- So, the U.S. President has released some details of the administration’s latest assessment of the fight in Afghanistan. Is it good news? Mixed news? Bad news? Hell, even the Taliban’s commented on it already (links to Scribd.com). You be the judge – here’s the summary released yesterday.
- Taliban Propaganda Watch: Attacks alleged in Kandahar, Uruzgan & Zabul.
- What’s Canada Buying? Research into better decision making, another try at armoured vehicle pre-bids and (misspelled) swords.
Written by milnewsca
17 December 10 at 7:45
Tagged with 3 Wing, 4 Wing, 409 Squadron, 425 Tactical Fighter Squadron, access to information act, Afghan Task Force, Angus Reid, ATIP, Bagotville, Chad Ireland, Cold Lake, CSIS, Eric Haas, Eric Kenny, military news, milnews.ca, NORAD Tracks Santa, Overview of the Afghanistan and Pakistan Annual Review, PCO, Privy Council Office, Public Safety Canada, SantaCams, Sylvain Ménard, Wikileaks, www.noradsanta.org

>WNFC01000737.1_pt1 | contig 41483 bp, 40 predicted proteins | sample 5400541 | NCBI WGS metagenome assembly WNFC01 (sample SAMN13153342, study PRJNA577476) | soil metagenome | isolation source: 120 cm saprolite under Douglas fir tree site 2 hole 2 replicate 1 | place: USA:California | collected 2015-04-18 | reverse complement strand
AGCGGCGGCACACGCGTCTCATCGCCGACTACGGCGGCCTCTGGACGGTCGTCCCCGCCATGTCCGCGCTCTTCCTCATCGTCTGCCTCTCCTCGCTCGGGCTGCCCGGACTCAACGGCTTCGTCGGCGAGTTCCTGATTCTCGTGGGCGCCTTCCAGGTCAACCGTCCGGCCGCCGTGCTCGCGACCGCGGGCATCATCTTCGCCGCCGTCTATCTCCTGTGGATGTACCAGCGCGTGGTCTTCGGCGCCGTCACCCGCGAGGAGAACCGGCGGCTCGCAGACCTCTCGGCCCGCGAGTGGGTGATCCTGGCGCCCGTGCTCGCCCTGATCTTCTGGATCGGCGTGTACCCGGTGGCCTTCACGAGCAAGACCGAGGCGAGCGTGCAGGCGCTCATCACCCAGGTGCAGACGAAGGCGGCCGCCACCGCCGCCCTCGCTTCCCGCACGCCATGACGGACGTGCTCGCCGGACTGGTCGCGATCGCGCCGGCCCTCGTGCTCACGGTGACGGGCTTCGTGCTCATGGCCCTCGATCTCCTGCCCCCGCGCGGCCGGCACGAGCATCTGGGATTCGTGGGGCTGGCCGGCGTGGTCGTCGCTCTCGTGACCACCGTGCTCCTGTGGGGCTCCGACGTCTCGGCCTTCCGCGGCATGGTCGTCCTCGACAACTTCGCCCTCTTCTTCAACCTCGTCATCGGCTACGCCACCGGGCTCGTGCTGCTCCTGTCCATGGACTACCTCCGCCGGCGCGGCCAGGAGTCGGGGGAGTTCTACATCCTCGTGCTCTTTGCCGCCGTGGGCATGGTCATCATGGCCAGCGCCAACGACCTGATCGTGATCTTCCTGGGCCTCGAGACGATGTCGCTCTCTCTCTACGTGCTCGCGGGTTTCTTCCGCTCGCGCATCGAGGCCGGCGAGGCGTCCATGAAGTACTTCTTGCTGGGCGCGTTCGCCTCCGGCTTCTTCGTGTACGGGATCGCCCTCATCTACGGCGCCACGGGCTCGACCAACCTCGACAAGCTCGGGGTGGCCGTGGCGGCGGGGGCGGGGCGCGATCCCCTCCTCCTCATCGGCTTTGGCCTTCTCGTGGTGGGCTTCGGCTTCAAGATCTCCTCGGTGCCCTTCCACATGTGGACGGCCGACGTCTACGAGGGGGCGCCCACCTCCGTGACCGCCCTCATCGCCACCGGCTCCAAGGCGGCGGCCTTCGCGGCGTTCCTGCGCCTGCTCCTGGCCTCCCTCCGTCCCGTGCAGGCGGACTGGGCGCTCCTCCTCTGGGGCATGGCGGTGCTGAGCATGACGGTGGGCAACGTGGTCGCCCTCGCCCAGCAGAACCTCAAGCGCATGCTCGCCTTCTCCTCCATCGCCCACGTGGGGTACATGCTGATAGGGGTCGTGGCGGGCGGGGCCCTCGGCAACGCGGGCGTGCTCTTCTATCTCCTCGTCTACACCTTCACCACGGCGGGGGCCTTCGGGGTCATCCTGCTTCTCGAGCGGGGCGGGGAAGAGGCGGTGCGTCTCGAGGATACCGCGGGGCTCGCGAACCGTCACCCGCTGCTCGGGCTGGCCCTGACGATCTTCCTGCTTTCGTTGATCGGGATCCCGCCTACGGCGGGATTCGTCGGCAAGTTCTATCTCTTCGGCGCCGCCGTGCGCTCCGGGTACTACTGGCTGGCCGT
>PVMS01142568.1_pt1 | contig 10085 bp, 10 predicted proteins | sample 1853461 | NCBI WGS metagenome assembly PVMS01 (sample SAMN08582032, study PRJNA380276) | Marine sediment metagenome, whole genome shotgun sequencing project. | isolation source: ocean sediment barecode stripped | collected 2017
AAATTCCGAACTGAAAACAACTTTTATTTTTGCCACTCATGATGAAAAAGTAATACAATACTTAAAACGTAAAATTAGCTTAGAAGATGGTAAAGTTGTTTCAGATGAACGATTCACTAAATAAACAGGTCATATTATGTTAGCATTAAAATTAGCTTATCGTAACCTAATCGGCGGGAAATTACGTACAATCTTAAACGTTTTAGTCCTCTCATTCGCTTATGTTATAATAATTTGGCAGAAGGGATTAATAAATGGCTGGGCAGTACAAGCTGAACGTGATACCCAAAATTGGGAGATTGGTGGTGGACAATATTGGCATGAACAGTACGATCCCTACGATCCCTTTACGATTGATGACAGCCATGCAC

- Here’s hoping for a speedy recovery from any injuries the pilot may have sustained: “The Rescue Co-Ordination Centre at CFB Trenton, Ont., says a Canadian fighter jet has crashed overnight. The CF-18 went down in Cold Lake, Alta., around 1:30 this morning. The pilot safely ejected and was located by searchers. The jet was returning from a mission when it crashed. It was not immediately clear why it went down ….”
- “Approximately 37 members of A Squadron, Lord Stracona’s Horse (Royal Canadians) and 6 members of the 35 Armoured Engineer Troop, 1 Combat Engineer Regiment will return from Afghanistan back home to Edmonton Thursday morning at 12:30 a.m. ….” Welcome home!